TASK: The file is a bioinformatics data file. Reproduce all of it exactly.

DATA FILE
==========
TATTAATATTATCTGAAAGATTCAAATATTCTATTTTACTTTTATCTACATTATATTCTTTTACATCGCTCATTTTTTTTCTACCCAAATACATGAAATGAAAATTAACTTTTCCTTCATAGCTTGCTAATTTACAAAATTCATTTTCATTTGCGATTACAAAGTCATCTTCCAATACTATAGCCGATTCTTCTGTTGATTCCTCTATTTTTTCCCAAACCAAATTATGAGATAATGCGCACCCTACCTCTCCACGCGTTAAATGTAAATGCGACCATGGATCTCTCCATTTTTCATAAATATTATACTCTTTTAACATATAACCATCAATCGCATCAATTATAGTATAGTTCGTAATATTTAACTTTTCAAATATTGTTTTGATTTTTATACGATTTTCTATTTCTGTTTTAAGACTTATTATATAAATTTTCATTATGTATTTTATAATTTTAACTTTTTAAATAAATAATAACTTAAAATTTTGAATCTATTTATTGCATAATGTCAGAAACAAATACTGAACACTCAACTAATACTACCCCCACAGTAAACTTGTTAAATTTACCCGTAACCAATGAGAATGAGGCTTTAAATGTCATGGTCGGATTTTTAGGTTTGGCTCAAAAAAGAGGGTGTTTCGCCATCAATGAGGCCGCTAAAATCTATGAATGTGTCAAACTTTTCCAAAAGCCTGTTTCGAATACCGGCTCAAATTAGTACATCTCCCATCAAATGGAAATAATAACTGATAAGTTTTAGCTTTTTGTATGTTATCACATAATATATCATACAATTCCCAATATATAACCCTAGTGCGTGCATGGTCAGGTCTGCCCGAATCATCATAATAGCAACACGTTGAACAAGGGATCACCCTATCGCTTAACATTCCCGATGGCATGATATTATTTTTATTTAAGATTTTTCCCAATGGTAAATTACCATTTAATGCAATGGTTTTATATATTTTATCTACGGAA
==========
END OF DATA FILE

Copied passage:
TATTAATATTATCTGAAAGATTCAAATATTCTATTTTACTTTTATCTACATTATATTCTTTTACATCGCTCATTTTTTTTCTACCCAAATACATGAAATGAAAATTAACTTTTCCTTCATAGCTTGCTAATTTACAAAATTCATTTTCATTTGCGATTACAAAGTCATCTTCCAATACTATAGCCGATTCTTCTGTTGATTCCTCTATTTTTTCCCAAACCAAATTATGAGATAATGCGCACCCTACCTCTCCACGCGTTAAATGTAAATGCGACCATGGATCTCTCCATTTTTCATAAATATTATACTCTTTTAACATATAACCATCAATCGCATCAATTATAGTATAGTTCGTAATATTTAACTTTTCAAATATTGTTTTGATTTTTATACGATTTTCTATTTCTGTTTTAAGACTTATTATATAAATTTTCATTATGTATTTTATAATTTTAACTTTTTAAATAAATAATAACTTAAAATTTTGAATCTATTTATTGCATAATGTCAGAAACAAATACTGAACACTCAACTAATACTACCCCCACAGTAAACTTGTTAAATTTACCCGTAACCAATGAGAATGAGGCTTTAAATGTCATGGTCGGATTTTTAGGTTTGGCTCAAAAAAGAGGGTGTTTCGCCATCAATGAGGCCGCTAAAATCTATGAATGTGTCAAACTTTTCCAAAAGCCTGTTTCGAATACCGGCTCAAATTAGTACATCTCCCATCAAATGGAAATAATAACTGATAAGTTTTAGCTTTTTGTATGTTATCACATAATATATCATACAATTCCCAATATATAACCCTAGTGCGTGCATGGTCAGGTCTGCCCGAATCATCATAATAGCAACACGTTGAACAAGGGATCACCCTATCGCTTAACATTCCCGATGGCATGATATTATTTTTATTTAAGATTTTTCCCAATGGTAAATTACCATTTAATGCAATGGTTTTATATATTTTATCTACGGAA